The props in this scene could have been recreated and re-rendered from scratch, but having them on hand means I can work differently, think differently and find different solutions. I can become a set dresser or scene decorator and let the paintbrush rest. What’s more, in reusing props I’m often able to pick them back up where I left off and enjoy the opportunity to take them either further or in a new direction. Even those I’ve left untouched this time give me the benefit of additional time and energy to spend elsewhere in the image.
12 Get messy
Even the most out-of-control mess may have potential if you spend some time with it. This image is layering at least half a dozen images selected at near random and was done as pure exploration; if an element helped create visual interest, abstract or otherwise, it stayed. Once there was enough abstract potential built up, I aimed towards crafting a more tangible space. Some quick edits and lighting created a scene that, although I’ve not yet used it alone, has been a crucial catalyst for many paintings, both personal and professional, one of which you saw in tip 5. Don’t be afraid to relax, control less and play more.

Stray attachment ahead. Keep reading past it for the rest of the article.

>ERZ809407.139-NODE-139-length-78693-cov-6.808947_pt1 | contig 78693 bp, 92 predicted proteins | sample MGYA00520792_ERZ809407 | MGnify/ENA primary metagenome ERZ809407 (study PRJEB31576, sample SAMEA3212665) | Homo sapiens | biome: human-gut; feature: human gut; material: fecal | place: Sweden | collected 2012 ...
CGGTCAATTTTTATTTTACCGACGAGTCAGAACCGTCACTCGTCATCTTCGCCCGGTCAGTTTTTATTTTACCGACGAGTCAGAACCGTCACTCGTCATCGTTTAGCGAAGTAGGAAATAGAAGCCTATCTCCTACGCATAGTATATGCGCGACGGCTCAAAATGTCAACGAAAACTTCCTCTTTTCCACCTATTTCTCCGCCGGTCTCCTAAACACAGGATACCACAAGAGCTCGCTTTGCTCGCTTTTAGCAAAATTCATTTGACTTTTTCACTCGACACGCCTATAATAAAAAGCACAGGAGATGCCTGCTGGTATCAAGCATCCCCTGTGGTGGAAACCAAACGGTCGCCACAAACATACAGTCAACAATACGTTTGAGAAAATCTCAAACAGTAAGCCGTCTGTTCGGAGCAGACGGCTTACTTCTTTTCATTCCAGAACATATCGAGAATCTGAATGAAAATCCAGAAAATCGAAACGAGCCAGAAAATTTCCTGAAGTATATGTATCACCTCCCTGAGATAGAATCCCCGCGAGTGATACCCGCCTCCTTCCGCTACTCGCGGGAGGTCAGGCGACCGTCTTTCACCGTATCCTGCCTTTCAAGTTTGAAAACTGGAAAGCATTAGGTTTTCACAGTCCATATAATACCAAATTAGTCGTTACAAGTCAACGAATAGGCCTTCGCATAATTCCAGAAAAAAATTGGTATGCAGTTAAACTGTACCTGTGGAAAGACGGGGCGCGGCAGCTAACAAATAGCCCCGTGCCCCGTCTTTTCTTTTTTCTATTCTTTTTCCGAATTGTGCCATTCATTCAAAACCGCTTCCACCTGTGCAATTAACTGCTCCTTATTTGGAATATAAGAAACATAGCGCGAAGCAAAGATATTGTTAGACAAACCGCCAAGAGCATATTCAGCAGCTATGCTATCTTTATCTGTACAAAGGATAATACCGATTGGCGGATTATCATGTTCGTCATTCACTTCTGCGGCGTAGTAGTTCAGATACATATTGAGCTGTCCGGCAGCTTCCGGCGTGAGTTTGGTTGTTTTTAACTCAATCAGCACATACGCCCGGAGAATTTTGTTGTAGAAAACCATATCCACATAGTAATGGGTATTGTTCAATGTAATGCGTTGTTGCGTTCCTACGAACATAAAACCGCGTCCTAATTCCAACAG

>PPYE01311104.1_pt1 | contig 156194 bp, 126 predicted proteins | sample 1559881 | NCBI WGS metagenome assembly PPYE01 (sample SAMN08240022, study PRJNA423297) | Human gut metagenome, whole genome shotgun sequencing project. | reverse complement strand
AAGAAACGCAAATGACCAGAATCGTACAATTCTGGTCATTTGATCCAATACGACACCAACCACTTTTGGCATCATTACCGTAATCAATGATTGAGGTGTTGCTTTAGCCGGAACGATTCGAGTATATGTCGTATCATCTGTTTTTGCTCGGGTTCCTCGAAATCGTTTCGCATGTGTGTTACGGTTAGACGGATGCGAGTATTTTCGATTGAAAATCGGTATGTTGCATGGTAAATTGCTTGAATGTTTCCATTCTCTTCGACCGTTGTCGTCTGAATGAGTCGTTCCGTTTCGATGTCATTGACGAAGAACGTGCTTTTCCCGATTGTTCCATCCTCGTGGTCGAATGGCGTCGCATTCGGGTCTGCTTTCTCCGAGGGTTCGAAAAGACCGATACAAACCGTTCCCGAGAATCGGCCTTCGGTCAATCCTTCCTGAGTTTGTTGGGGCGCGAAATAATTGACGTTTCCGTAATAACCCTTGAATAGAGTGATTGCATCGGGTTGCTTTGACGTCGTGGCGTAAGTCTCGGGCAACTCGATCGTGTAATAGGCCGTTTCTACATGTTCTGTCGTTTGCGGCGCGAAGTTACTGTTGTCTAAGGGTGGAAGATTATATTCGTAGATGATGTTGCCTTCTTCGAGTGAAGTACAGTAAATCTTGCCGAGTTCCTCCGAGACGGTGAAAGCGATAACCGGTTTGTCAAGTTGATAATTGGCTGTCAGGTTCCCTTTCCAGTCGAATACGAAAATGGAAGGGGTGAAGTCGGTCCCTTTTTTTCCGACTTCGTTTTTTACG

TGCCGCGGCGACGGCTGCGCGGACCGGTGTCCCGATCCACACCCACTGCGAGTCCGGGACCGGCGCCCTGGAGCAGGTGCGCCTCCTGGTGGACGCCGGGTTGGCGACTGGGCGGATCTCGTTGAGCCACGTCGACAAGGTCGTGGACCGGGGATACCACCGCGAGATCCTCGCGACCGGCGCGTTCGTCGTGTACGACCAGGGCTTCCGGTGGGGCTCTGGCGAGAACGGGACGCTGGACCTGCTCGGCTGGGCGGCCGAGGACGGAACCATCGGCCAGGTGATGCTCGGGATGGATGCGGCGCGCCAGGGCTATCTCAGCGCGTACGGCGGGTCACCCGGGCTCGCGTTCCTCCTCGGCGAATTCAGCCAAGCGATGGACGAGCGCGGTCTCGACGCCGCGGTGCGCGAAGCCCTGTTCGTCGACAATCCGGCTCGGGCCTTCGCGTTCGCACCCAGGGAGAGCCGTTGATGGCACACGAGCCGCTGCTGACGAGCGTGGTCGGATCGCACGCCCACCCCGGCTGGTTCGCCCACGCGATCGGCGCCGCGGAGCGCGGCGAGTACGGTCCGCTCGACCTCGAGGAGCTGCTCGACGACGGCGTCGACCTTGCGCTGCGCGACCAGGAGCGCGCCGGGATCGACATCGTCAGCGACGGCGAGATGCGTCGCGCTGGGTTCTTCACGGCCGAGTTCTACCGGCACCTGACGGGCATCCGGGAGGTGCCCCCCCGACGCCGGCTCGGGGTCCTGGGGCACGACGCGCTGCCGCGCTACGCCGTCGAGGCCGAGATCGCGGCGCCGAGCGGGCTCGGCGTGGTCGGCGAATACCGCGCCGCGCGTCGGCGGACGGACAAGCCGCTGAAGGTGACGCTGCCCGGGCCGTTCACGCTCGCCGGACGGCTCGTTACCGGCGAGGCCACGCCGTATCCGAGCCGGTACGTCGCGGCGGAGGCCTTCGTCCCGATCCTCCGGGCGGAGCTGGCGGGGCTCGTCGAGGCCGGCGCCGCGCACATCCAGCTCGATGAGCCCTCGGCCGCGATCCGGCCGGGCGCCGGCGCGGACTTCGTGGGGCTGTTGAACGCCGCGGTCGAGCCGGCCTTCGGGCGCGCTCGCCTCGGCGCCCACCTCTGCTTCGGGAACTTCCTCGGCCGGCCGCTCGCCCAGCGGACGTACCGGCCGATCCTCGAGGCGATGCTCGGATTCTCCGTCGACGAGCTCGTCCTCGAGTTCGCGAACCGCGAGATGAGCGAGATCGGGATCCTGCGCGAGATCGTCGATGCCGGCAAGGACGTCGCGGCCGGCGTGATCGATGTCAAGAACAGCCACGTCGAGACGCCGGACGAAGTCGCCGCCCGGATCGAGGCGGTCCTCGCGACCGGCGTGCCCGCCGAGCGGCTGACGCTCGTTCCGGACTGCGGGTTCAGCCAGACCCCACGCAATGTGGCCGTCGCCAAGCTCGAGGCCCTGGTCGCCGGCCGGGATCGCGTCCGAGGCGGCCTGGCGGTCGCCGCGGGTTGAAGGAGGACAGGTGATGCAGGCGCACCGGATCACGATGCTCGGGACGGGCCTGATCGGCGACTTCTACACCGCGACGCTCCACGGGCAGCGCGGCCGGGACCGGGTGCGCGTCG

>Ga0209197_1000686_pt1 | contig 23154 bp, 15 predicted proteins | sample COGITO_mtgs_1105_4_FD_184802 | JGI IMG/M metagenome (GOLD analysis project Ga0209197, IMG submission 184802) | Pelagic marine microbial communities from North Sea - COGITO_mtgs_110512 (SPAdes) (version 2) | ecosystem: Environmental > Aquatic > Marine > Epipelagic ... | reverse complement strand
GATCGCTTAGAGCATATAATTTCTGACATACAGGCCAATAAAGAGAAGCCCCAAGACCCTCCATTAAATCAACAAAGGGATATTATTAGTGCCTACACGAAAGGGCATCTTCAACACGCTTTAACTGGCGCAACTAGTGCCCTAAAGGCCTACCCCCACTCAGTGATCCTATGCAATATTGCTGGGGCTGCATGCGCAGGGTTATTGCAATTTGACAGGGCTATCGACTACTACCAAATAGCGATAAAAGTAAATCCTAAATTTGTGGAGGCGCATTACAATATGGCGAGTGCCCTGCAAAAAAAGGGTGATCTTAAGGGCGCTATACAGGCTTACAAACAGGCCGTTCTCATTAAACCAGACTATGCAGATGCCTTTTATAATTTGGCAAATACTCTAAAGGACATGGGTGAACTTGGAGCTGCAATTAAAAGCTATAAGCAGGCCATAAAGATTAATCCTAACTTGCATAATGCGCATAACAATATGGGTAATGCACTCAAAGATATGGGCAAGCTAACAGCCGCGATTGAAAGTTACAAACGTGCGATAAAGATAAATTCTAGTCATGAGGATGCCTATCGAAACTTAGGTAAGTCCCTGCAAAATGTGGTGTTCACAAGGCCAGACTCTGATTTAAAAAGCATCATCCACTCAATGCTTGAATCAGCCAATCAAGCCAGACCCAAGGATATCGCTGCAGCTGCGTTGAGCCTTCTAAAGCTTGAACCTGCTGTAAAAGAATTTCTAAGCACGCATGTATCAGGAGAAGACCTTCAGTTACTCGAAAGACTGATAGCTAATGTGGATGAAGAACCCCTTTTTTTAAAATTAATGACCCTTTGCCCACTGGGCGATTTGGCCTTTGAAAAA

Some sketches may have just one or two elements worth exploring, but don’t discard them – extract them and you can use them elsewhere
The crudely desaturated image
The more accurate greyscale proof
Open the Customize Proof Condition window...
Switch Device to Simulate to Working Gray